S.F. tallies year’s first slaying

San Francisco police are investigating the first killing of 2008, an early morning shooting Tuesday in the South of Market neighborhood.

Police said the unidentified victim, a man in his late 20s, was walking on Ninth Street near the intersection of Folsom Street just before 5 a.m. when he was shot in the face. Medical personnel pronounced the man dead when they arrived.

Police spokesman Sgt. Neville Gittens said there was little information available regarding the homicide.

“Unfortunately, investigators now have to look into the first homicide of the year,” he said.

According to police operations, there were no witnesses in the area and police have no vehicle or suspect information. The homicide occurred about a block away from a popular cluster of nightclubs with early-morning hours.

The homicide tally for 2007 also began with a New Year’s Day killing and ended in December with 98 homicides — the highest number since 1995, when The City recorded 104 slayings.

For SoMa residents, a slaying in the middle of the neighborhood could mean a growing trend of deadly violence will only continue into the new year. The Southern police station, which covers SoMa, recorded nine homicides in 2007 — triple the number of killings in that district in 2006.

On Tuesday, police were also investigating two New Year’s stabbings that occurred at about 2 a.m. near Washington Square in North Beach.

Police also responded to a daylight shooting in the area of McAllister and Fillmore streets. Witnesses called police about 10 a.m. and said the occupants of two white cars were driving around and shooting at each other. Police were unable to locate any suspects or vehicles, and police said they believe nobody was hurt in the shooting.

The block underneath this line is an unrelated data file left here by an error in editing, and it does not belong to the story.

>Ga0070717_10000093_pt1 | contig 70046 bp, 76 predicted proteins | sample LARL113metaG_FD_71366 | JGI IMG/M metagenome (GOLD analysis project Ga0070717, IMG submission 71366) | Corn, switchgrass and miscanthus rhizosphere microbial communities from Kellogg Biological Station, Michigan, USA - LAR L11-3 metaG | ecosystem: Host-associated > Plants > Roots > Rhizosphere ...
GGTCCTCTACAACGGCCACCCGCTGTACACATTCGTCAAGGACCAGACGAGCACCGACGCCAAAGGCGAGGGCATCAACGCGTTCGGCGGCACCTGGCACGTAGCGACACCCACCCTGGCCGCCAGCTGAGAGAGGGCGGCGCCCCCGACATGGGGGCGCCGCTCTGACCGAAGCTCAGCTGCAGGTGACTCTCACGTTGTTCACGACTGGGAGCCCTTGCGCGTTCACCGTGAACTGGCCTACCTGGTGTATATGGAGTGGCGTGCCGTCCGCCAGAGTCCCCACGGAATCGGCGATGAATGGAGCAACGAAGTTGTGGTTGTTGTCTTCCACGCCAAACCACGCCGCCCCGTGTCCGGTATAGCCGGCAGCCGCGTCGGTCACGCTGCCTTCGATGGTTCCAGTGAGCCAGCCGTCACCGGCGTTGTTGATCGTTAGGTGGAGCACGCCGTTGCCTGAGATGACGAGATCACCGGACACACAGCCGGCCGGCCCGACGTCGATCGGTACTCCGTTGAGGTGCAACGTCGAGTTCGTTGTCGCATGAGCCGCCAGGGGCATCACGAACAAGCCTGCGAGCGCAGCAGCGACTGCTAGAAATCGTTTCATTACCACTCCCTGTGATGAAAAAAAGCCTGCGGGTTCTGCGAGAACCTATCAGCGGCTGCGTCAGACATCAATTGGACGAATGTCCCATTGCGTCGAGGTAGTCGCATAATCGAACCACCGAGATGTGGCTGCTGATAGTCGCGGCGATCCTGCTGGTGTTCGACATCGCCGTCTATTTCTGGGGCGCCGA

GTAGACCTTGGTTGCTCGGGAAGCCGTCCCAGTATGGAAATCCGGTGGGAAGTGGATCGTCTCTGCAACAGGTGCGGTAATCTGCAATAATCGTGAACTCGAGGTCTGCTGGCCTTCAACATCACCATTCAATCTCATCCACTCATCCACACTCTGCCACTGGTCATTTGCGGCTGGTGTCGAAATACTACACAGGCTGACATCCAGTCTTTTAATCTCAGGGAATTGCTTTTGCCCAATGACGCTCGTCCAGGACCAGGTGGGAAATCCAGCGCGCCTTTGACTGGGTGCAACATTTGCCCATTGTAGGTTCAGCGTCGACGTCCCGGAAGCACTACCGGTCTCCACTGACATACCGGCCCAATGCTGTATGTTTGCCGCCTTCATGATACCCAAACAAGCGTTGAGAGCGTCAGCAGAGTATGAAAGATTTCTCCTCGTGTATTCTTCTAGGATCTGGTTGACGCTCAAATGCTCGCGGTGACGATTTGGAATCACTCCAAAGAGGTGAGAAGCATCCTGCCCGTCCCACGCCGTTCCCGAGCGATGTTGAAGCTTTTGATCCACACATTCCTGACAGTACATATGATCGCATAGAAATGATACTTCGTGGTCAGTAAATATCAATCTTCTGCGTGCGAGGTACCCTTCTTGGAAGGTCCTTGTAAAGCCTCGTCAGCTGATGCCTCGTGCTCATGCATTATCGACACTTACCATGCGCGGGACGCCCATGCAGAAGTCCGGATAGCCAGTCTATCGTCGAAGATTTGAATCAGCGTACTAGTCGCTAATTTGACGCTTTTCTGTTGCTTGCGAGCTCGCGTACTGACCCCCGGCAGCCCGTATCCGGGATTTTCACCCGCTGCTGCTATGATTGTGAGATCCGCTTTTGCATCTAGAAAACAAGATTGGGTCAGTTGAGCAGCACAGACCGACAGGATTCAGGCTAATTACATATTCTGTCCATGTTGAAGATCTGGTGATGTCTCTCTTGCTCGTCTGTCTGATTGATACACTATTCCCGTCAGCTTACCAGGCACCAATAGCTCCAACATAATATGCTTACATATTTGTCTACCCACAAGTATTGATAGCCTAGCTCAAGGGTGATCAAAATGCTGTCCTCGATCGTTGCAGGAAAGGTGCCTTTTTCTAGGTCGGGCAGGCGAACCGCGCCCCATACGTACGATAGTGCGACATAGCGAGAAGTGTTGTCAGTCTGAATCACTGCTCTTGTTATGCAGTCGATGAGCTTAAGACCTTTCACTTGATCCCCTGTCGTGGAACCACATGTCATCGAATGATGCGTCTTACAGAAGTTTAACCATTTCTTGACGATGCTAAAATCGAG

bbegin@examiner.com

Bay Area NewsLocal

If you find our journalism valuable and relevant, please consider joining our Examiner membership program.
Find out more at www.sfexaminer.com/join/

Just Posted

PG&E is locked in a battle with San Francisco city officials over the cost of connecting city projects using public power to the grid.<ins> (Courtesy photo)</ins>
SF challenges PG&E’s power moves

Utility uses expensive hookups to discourage public power use

Mayor London Breed said The City would pause reopening plans in order to “make sure we continue our cautious and deliberate approach.” <ins>(Kevin N. Hume/S.F. Examiner)</ins>
SF slows down reopening after COVID-19 cases rise

Restaurants no longer permitted to increase indoor dining capacity to 50 percent

Toilet (Shutterstock)
Table salt and poop: Testing for COVID-19 in S.F. sewage

The City’s sewers could provide an early warning of fresh outbreaks

A study published in the December 2016 Scientific Reports journal reveals that brain activity increases when people’s political beliefs are challenged. <ins>(Screenshot Scientific Reports)</ins>
Now is the time to make friends with enemies

We can be civil to others who have different political beliefs

Most Read